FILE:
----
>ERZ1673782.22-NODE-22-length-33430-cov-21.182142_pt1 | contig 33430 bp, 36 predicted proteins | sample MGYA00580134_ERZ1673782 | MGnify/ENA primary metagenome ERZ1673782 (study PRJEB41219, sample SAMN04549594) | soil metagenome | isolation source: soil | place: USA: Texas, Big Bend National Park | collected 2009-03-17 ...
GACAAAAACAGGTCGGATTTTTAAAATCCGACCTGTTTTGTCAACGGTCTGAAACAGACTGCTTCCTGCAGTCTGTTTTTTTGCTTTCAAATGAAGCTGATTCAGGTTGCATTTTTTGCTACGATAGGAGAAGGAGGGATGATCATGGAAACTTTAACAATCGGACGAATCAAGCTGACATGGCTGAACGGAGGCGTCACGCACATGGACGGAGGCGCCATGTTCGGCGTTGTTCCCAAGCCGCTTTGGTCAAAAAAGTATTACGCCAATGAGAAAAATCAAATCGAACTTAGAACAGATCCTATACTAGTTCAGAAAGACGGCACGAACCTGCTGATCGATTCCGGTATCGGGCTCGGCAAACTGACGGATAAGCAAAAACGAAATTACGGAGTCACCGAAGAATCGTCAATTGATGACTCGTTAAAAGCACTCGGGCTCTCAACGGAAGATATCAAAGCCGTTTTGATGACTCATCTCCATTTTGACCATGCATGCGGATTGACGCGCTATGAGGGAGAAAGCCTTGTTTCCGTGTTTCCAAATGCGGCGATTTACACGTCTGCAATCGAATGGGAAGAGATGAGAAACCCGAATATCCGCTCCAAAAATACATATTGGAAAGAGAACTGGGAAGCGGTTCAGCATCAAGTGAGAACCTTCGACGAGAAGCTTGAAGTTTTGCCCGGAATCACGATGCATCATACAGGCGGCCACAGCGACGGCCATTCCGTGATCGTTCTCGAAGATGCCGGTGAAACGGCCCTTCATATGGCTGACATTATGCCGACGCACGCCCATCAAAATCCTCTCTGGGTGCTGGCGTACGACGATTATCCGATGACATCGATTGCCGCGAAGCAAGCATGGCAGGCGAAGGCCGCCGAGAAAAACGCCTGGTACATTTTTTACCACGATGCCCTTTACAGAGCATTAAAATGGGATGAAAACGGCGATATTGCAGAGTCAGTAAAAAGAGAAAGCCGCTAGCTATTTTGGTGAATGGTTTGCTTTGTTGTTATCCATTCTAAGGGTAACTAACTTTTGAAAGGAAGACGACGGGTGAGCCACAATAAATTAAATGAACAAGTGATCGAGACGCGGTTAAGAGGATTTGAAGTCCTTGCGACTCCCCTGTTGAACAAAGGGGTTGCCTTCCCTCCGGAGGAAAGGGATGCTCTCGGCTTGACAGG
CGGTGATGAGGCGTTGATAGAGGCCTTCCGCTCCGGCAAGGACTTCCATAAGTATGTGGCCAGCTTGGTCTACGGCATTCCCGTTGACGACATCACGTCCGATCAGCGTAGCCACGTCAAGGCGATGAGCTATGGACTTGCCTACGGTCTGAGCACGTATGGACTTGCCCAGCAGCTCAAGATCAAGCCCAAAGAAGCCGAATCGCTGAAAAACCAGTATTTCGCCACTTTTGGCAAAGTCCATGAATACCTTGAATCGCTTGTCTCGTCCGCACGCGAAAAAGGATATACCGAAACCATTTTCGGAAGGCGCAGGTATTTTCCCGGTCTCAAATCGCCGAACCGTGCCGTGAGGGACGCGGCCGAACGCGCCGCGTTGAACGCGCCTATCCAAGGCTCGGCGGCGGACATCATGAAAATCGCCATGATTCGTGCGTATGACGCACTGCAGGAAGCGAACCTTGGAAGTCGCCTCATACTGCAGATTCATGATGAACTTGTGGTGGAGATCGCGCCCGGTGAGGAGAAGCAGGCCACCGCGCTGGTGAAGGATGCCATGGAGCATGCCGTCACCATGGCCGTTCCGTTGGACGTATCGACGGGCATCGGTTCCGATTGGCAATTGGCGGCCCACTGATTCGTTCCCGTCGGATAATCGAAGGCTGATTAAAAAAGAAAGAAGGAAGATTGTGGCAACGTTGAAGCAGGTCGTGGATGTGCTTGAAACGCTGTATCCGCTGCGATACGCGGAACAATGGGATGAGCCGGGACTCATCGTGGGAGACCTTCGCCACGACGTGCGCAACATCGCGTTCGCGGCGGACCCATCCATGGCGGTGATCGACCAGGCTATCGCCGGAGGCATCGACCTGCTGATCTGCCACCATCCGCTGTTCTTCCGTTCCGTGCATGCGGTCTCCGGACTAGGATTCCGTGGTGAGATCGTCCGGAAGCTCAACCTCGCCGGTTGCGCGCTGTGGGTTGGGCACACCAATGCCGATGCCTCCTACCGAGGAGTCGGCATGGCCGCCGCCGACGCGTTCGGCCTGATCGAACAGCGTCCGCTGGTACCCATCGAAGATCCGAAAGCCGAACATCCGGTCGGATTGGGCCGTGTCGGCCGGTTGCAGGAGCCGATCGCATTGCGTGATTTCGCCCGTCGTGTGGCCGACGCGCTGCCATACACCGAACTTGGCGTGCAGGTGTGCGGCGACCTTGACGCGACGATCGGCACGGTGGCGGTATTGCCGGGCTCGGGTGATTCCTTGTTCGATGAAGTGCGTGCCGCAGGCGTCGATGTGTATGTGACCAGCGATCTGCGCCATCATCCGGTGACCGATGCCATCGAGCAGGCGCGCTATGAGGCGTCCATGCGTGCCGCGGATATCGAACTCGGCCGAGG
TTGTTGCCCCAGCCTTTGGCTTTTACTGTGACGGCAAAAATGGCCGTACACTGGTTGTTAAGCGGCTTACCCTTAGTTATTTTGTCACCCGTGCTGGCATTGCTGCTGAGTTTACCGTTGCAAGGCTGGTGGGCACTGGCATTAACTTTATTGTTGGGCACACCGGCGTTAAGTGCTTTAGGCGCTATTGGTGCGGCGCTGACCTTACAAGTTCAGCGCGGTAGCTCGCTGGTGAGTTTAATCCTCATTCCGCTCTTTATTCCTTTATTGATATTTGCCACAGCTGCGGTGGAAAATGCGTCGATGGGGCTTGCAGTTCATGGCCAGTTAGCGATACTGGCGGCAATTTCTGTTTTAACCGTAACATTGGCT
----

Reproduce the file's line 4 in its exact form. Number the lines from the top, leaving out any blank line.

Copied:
TTGTTGCCCCAGCCTTTGGCTTTTACTGTGACGGCAAAAATGGCCGTACACTGGTTGTTAAGCGGCTTACCCTTAGTTATTTTGTCACCCGTGCTGGCATTGCTGCTGAGTTTACCGTTGCAAGGCTGGTGGGCACTGGCATTAACTTTATTGTTGGGCACACCGGCGTTAAGTGCTTTAGGCGCTATTGGTGCGGCGCTGACCTTACAAGTTCAGCGCGGTAGCTCGCTGGTGAGTTTAATCCTCATTCCGCTCTTTATTCCTTTATTGATATTTGCCACAGCTGCGGTGGAAAATGCGTCGATGGGGCTTGCAGTTCATGGCCAGTTAGCGATACTGGCGGCAATTTCTGTTTTAACCGTAACATTGGCT